The reason I am considering this is two-fold: 1. I need to get more light in the area surrounding the tree so I can get a garden going, and 2. The tree completely hides the front of our house.

    I live in the city of Saint Paul, Minnesota. I have a small "city lot" front yard. The big spruce tree completely dominates the little front yard. There is nothing growing under the canopy of the spruce tree and that looks pretty bad in general.

    I really love the spruce tree and my philosophy up to this point has been to leave her alone. I only pruned some of the lower branches to allow passage on the side walk, which I really have to do to be a good neighbor.

    Up to this point, I did not mind that the tree hid the front of our house from the general public. My thinking was this allowed for more privacy and more protection from the harsh elements. However, a few people, some landscapers included, have said it would be more aesthetically pleasing to open up the bottom area of the tree.
    If growing a garden and passage on the sidewalk was not a concern, I think I prefer the full, natural look of a spruce tree that has branches going all the way down to the ground. One more note: I'm not sure if this is a BLUE spruce but I'm sure it is some type of spruce. It is VERY tall.

    Any input would be appreciated.

    Jim F.
     
  15. Michael F

    Michael F Paragon of Plants Forums Moderator 10 Years

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    Can you post a photo?
     
  16. M. D. Vaden

    M. D. Vaden Active Member 10 Years

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    A trunk is one extra feature of a tree.

    Leaving branches on conceals that feature.

    Removing a few limbs reveals more characteristics, and can make a tree more interesting from one point of view.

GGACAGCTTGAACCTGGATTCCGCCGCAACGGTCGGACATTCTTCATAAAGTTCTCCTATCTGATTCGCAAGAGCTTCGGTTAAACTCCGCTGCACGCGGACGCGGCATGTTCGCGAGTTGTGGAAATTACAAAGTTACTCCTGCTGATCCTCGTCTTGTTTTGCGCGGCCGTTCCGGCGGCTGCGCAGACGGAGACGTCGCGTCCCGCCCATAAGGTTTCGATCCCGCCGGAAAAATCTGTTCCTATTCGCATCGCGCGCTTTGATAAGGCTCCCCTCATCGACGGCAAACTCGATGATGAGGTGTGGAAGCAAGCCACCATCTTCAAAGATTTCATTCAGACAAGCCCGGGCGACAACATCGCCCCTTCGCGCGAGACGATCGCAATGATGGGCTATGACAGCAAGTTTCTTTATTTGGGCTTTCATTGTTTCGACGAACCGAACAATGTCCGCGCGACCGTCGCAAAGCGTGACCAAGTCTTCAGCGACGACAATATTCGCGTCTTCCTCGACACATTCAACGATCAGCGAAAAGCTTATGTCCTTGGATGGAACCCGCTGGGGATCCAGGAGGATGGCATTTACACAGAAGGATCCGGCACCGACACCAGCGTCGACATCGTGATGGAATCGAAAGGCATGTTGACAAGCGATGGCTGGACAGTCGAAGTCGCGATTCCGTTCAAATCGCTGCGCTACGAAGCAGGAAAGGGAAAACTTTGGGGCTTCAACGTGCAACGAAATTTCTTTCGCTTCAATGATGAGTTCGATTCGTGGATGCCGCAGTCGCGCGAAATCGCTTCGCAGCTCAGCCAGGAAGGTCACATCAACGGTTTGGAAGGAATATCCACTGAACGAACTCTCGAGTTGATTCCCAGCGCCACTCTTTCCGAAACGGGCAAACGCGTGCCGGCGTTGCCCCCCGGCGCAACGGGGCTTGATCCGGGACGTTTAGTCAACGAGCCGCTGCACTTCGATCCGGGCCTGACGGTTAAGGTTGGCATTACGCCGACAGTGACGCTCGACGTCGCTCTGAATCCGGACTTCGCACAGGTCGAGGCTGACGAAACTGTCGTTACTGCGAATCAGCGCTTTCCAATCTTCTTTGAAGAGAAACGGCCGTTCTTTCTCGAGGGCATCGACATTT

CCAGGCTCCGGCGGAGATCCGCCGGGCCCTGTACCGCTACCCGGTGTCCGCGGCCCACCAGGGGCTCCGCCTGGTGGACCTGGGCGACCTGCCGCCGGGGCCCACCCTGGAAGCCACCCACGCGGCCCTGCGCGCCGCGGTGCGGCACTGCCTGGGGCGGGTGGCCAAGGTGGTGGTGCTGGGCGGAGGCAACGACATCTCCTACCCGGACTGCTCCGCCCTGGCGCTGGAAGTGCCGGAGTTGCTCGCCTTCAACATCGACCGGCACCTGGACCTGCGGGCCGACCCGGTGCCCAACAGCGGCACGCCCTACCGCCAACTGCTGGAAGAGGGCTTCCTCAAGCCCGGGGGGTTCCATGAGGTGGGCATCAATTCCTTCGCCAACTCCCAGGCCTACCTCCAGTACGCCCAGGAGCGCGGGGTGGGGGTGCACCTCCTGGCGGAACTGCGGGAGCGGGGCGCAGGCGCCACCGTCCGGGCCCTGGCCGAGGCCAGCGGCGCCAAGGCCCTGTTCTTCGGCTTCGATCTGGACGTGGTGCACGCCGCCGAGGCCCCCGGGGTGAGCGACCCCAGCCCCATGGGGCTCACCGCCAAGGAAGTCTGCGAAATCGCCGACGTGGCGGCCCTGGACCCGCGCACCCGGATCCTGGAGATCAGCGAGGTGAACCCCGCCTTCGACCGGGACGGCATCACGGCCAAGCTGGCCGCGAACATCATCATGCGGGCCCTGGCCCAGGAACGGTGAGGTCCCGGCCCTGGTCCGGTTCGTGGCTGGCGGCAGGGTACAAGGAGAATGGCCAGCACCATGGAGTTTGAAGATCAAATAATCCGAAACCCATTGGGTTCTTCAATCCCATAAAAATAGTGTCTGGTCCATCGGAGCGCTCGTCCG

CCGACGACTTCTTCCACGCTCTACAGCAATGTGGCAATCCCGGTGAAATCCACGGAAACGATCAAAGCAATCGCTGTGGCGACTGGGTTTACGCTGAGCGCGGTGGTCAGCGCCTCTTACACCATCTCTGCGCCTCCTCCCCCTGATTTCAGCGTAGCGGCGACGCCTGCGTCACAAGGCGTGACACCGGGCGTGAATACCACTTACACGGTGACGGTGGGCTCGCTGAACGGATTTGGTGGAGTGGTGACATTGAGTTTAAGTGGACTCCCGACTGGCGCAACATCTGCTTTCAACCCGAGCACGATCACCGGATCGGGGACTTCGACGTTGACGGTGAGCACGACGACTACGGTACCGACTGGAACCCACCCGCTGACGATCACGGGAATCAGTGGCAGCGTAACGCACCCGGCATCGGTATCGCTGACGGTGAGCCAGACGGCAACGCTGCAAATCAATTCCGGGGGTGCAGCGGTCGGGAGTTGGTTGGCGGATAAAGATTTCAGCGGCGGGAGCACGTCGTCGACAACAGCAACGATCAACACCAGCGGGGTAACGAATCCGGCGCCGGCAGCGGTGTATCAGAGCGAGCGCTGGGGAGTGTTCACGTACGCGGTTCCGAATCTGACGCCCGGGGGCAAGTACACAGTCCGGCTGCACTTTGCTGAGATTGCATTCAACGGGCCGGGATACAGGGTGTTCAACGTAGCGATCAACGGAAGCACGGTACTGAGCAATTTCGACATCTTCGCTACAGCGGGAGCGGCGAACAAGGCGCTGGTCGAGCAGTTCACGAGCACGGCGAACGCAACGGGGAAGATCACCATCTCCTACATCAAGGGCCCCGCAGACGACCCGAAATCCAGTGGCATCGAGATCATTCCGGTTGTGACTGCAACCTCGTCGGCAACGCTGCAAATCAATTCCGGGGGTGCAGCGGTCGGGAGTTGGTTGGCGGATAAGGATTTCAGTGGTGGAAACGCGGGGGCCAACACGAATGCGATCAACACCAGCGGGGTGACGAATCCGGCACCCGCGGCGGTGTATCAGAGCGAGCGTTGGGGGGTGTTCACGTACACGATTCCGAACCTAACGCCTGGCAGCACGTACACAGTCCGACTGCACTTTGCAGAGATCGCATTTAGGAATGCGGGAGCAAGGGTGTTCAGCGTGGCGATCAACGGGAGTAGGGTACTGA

17. jimfreschi

    jimfreschi Member

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    I will try to post a photo when I can. It was raining all day today so I could not capture a good image. But, yes, I will if I can: a) get a good shot and b) figure out how to put it on this forum. Thanks.
     
  18. jimfreschi

    jimfreschi Member

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    And, to M. D. Vaden, yes, it's all a matter of taste, opinion and point of view. I went and stood on the other side of the street and tried to imagine our big spruce without the lower branches. I must say I am conflicted. I certainly want to let more light in and around the area so I can get my garden growing. I'm just wondering how much more light the removal of these bottom branches is going to let in and if it's worth it. Sorry for "thinking out loud" on the forum. I hope to use the input I get on this forum to help me make a decision. I want to carefully consider the move since it sounds like, once one removes those branches, the tree will never be the same again.
     
  19. Michael F

    Michael F Paragon of Plants Forums Moderator 10 Years

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    Point to bear in mind . . .

    When a spruce loses its lower branches naturally in a forest, it is by shading from surrounding trees, and the branches slowly 'fade out' before dying and then slowly decay and drop off piecemeal.